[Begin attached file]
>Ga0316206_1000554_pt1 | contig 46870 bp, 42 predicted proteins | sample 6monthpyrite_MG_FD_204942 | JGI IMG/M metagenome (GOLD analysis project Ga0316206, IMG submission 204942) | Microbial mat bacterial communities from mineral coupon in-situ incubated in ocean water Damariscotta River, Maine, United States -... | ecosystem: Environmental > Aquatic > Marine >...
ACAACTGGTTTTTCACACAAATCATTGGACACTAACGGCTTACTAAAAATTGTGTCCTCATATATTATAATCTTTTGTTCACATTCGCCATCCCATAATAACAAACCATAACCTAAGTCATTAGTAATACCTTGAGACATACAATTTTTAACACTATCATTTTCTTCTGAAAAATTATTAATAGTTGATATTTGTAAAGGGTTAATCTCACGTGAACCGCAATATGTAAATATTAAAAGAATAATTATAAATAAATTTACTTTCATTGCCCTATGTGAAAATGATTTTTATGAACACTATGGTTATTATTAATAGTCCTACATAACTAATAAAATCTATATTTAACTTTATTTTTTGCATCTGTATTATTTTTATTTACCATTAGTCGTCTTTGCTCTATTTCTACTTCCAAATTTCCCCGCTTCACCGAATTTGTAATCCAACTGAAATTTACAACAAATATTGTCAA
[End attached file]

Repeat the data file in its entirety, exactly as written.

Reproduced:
>Ga0316206_1000554_pt1 | contig 46870 bp, 42 predicted proteins | sample 6monthpyrite_MG_FD_204942 | JGI IMG/M metagenome (GOLD analysis project Ga0316206, IMG submission 204942) | Microbial mat bacterial communities from mineral coupon in-situ incubated in ocean water Damariscotta River, Maine, United States -... | ecosystem: Environmental > Aquatic > Marine >...
ACAACTGGTTTTTCACACAAATCATTGGACACTAACGGCTTACTAAAAATTGTGTCCTCATATATTATAATCTTTTGTTCACATTCGCCATCCCATAATAACAAACCATAACCTAAGTCATTAGTAATACCTTGAGACATACAATTTTTAACACTATCATTTTCTTCTGAAAAATTATTAATAGTTGATATTTGTAAAGGGTTAATCTCACGTGAACCGCAATATGTAAATATTAAAAGAATAATTATAAATAAATTTACTTTCATTGCCCTATGTGAAAATGATTTTTATGAACACTATGGTTATTATTAATAGTCCTACATAACTAATAAAATCTATATTTAACTTTATTTTTTGCATCTGTATTATTTTTATTTACCATTAGTCGTCTTTGCTCTATTTCTACTTCCAAATTTCCCCGCTTCACCGAATTTGTAATCCAACTGAAATTTACAACAAATATTGTCAA